Department of Public Health Education

Yorghos Apostolopoulos, PhD
Associate Professor

Yorghos Apostolopoulos, PhD, Associate Professor
Department of Public Health Education
School of Health and Human Sciences
University of North Carolina at Greensboro
PO Box 26170
Greensboro, NC 27402-6170
(336) 256-8682 (office)
(336) 334-3238 (fax)
yorghos.apostolopoulos (Skype)

NIH Biosketch

Education and Experience

I am a population health scientist with interdisciplinary social and health science training (PhD, University of Connecticut, 1994). My areas of specialization include occupational health, social epidemiology, health demography, and research design and methodology in health sciences. Besides my U.S.-based academic experience, I have taught and conducted epidemiological fieldwork in Greece, Cyprus, Ethiopia, and the United Arab Emirates. In addition to my UNCG faculty position, I concurrently hold the posts of clinical associate professor with Emory University School of Medicine and principal researcher with Transportation Health Services, Inc.

Research Interests

Grounded in systems-science thinking and methodologies, my research examines the ways in which the interaction of social structure with meso and micro domains influences health outcomes, with a particular emphasis on occupational health disparities. In my work, I use diverse qualitative and quantitative designs, methodologies, and analytical tools that incorporate surveys, audit instruments, risk assessments, ethnographies, biometry, textual analysis, multivariate statistics, social network analysis, and system-dynamics modeling.

Current Research Projects

My current work has four foci: (1) delineation of excess morbidity among truck and bus drivers and other transport workers; (2) ascertainment of how work conditions and immigrant status influence hotel workers' health and safety; (3) application of systems-science thinking and methodologies in occupational health; and (4) examination of the role of social, corporate, and spatial domains in youth substance misuse. Ongoing and forthcoming collaborative projects are briefly described below:

Wellbeing of transport workers: My work delves into how work environment, community-family interface, and individual health behaviors influence truck drivers' risk for (a) chronic disease (cardiometabolic morbidities, cancer, and sleep disorders), and (b) infectious disease (via substance misuse, social network configuration, and STI/BBI-risk behaviors).

  • Trucker sleep study: In this internally-funded study, specimens, anthropometrics, and surveys are currently being collected to examine how work environment, long workhours and work-induced fatigue affect long-haul truckers' sleep patterns and associated comorbidities.
  • Transport workers' diesel exposure: Grant proposal is currently under preparation, to elucidate how ultrafine particle exposure can elicit vascular and autonomic dysfunction among truck and bus drivers, loading dock workers, and bus garage workers and render them susceptible to atherosclerosis.

Health of immigrant hotel workers: As part of my long-standing interest in and work on the health of blue-collar demographic segments with a particular emphasis on immigrant communities, I am collaborating on an internally-funded study to examine the impact of hazardous work conditions on predominantly immigrant workers' plethora of work-induced health problems.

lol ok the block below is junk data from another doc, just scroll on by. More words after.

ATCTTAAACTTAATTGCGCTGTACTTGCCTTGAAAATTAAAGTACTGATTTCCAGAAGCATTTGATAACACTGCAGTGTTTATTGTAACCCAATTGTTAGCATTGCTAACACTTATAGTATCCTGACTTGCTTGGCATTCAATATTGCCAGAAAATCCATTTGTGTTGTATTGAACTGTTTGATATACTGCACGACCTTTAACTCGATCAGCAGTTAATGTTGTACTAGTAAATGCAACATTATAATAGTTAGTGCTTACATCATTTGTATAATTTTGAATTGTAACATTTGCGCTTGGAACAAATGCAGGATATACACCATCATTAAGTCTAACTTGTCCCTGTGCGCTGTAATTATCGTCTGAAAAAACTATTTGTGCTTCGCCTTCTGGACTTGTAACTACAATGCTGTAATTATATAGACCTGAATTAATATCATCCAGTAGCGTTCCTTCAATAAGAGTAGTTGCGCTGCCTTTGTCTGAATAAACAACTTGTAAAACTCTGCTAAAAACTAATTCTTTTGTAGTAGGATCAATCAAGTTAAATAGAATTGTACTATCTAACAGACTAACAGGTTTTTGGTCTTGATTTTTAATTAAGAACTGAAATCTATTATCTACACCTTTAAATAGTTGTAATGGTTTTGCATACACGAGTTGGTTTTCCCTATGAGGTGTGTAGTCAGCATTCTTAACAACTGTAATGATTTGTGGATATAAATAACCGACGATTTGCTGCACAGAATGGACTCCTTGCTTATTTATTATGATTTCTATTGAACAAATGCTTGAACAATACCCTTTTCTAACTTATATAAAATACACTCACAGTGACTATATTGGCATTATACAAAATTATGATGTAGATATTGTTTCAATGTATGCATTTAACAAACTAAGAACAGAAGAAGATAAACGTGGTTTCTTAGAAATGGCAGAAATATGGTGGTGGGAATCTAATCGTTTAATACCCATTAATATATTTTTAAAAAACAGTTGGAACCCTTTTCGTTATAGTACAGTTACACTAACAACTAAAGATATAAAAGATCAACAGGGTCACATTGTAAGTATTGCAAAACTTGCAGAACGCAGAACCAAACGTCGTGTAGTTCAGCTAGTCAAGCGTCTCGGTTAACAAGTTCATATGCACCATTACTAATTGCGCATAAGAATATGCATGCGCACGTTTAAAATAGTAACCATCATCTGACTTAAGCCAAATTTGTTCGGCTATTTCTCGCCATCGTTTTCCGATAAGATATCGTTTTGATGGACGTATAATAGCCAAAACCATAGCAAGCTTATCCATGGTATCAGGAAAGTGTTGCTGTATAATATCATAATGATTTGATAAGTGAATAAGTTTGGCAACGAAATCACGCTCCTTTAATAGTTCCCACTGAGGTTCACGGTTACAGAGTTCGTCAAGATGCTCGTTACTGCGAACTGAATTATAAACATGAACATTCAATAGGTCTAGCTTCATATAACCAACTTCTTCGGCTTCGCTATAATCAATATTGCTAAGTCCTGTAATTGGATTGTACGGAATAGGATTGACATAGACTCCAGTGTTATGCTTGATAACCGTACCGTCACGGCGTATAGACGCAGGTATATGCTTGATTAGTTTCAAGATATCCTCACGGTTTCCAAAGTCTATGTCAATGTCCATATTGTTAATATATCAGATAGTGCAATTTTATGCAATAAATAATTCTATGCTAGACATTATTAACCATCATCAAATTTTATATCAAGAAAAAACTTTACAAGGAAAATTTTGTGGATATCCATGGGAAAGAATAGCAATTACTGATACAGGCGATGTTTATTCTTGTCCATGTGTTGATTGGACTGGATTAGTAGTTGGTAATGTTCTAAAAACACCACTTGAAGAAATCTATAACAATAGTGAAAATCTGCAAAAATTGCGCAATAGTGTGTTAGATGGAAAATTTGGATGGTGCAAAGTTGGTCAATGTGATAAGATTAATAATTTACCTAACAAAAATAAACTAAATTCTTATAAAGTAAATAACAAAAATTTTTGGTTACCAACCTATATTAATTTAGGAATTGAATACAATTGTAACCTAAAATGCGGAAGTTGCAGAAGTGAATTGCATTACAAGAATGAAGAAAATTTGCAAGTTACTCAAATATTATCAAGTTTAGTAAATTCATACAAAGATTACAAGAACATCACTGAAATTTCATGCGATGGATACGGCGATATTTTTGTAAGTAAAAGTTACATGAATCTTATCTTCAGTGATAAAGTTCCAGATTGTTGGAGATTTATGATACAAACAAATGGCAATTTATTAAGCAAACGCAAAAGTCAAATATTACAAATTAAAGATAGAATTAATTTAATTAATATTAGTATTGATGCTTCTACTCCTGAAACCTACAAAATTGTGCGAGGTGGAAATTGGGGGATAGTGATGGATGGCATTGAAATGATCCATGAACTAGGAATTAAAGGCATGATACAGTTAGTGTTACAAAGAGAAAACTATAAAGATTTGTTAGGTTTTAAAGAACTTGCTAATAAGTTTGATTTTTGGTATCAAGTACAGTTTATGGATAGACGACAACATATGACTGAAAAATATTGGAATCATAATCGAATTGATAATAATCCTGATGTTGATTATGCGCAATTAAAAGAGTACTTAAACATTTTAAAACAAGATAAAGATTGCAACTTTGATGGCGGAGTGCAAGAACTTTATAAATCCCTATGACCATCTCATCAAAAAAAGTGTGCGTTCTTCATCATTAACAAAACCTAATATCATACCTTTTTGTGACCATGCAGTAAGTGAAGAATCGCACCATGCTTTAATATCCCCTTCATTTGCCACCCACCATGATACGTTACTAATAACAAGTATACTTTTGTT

• Latina hotel-cleaners' health: We are conducting survey research to ascertain how the intersection of work environment and sociocultural domains (related to workers' immigrant status) impacts Latina hotel-cleaners' excess musculoskeletal and psychiatric disorders.

Systems-science methodologies in occupational health: In light of the inherent limitations of regression modeling and the imperative need for analytical tools that address the complexity of health problems that are present in work settings, I am working on a series of programmatic manuscripts that focus on how social network analysis, agent-based modeling, and system-dynamics modeling can contribute to occupational health research. In addition, I am currently preparing a NIH grant proposal resubmission and conducting social networks analysis (SNA) on a previously NIH-funded dataset:

  • Commercial drivers' cardiometabolic health: Grounded in systems and syndemics thinking, system-dynamics modeling will be employed to disentangle the complex and dynamic web of causation of truckers' cardiometabolic disease.
  • Trucker networks and HIV: Using SNA and mapping approaches, the analysis of a unique dataset on connections between long-haul truck drivers' social networks, drug use, and STI/BBI risk in U.S. inner-city urban milieux is being continued.

Substance use and youth health: I am collaborating on a wide array of issues affecting the health of young adults, to examine how physical settings, legislation, sociocultural factors, and corporate policies can influence risk-laden substance-use patterns and a multitude of associated hazards. I am currently involved in two small-scale internally funded projects:

  • High-risk drinking environments: This project expands and validates an online survey instrument that measures multilevel health and safety risks for young adults in urban and resort nightlife settings.
  • Hookah and marijuana use study: Pilot data will be analyzed to prepare for a large-scale study that examines transitions of high-school students from marijuana use, cigarette smoking, and alcohol drinking to hookah use and associated health ramifications.

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